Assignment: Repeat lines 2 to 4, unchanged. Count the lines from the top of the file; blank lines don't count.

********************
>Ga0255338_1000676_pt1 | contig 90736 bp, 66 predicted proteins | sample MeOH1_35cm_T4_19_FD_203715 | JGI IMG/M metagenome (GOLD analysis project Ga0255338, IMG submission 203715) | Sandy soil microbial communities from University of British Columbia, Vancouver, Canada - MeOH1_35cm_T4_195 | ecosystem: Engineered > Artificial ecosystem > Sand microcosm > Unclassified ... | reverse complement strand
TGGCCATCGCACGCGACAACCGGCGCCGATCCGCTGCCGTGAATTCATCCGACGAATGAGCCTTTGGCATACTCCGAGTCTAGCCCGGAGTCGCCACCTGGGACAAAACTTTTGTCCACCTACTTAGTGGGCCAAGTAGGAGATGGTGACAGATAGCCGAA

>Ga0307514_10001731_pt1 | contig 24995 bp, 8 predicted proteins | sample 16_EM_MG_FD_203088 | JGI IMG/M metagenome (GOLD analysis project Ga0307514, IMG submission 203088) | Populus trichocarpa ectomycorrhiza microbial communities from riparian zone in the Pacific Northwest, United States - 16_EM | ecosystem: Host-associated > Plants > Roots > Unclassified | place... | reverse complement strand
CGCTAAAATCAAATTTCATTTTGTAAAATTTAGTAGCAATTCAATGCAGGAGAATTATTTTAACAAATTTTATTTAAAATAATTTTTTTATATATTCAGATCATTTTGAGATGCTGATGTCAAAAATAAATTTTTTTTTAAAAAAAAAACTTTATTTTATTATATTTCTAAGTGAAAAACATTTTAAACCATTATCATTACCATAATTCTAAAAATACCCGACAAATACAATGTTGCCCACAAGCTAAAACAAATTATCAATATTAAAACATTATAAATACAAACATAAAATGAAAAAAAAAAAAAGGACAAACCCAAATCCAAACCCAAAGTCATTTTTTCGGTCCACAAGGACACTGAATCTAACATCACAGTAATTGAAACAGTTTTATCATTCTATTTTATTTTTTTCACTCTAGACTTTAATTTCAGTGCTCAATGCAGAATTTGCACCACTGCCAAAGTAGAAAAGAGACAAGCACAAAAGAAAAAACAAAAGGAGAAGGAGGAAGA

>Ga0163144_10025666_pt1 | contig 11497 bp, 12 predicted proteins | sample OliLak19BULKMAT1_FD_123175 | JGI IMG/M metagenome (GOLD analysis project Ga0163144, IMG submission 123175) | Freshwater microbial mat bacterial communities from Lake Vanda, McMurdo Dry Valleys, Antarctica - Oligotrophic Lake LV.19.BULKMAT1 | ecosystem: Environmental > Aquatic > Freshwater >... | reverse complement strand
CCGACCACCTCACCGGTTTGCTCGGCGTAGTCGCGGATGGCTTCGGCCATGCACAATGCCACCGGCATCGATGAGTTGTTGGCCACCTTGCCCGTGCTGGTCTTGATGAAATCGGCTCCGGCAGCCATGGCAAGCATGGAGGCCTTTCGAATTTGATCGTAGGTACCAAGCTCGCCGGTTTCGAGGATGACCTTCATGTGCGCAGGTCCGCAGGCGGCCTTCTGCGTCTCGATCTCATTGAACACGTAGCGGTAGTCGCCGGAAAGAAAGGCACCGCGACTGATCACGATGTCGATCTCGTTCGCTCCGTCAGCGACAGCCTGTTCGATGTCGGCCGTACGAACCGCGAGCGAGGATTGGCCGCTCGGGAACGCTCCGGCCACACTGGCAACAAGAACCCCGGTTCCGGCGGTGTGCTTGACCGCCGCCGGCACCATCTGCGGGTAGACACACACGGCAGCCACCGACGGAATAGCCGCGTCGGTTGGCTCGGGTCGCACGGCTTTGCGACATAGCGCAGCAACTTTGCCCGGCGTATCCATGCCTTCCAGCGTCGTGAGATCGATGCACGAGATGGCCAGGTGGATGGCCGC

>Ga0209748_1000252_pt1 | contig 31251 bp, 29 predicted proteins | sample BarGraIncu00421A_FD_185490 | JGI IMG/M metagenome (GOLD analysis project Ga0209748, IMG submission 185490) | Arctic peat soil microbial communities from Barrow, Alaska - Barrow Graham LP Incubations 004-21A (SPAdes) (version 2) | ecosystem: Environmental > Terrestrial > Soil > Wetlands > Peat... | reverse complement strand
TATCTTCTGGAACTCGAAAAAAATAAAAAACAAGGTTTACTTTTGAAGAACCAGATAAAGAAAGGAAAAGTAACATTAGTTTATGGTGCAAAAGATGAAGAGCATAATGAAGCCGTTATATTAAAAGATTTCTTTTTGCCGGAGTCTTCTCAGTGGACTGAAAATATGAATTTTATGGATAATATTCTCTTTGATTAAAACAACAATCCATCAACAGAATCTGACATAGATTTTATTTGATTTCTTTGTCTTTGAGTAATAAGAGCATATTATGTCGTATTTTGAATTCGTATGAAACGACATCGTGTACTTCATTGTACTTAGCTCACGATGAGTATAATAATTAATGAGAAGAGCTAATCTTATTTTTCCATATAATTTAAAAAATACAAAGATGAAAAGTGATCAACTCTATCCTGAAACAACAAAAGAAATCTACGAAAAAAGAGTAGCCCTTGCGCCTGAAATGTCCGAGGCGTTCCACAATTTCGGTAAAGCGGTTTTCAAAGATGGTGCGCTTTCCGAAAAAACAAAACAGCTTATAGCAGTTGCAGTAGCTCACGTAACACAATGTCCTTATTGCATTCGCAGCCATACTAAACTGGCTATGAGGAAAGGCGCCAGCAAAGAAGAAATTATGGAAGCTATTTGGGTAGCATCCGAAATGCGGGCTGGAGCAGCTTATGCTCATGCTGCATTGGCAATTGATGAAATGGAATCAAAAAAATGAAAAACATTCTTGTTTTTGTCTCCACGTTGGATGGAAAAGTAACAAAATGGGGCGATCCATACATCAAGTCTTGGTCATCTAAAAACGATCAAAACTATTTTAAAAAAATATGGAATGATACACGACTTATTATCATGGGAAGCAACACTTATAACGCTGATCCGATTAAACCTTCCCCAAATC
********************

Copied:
TGGCCATCGCACGCGACAACCGGCGCCGATCCGCTGCCGTGAATTCATCCGACGAATGAGCCTTTGGCATACTCCGAGTCTAGCCCGGAGTCGCCACCTGGGACAAAACTTTTGTCCACCTACTTAGTGGGCCAAGTAGGAGATGGTGACAGATAGCCGAA

>Ga0307514_10001731_pt1 | contig 24995 bp, 8 predicted proteins | sample 16_EM_MG_FD_203088 | JGI IMG/M metagenome (GOLD analysis project Ga0307514, IMG submission 203088) | Populus trichocarpa ectomycorrhiza microbial communities from riparian zone in the Pacific Northwest, United States - 16_EM | ecosystem: Host-associated > Plants > Roots > Unclassified | place... | reverse complement strand
CGCTAAAATCAAATTTCATTTTGTAAAATTTAGTAGCAATTCAATGCAGGAGAATTATTTTAACAAATTTTATTTAAAATAATTTTTTTATATATTCAGATCATTTTGAGATGCTGATGTCAAAAATAAATTTTTTTTTAAAAAAAAAACTTTATTTTATTATATTTCTAAGTGAAAAACATTTTAAACCATTATCATTACCATAATTCTAAAAATACCCGACAAATACAATGTTGCCCACAAGCTAAAACAAATTATCAATATTAAAACATTATAAATACAAACATAAAATGAAAAAAAAAAAAAGGACAAACCCAAATCCAAACCCAAAGTCATTTTTTCGGTCCACAAGGACACTGAATCTAACATCACAGTAATTGAAACAGTTTTATCATTCTATTTTATTTTTTTCACTCTAGACTTTAATTTCAGTGCTCAATGCAGAATTTGCACCACTGCCAAAGTAGAAAAGAGACAAGCACAAAAGAAAAAACAAAAGGAGAAGGAGGAAGA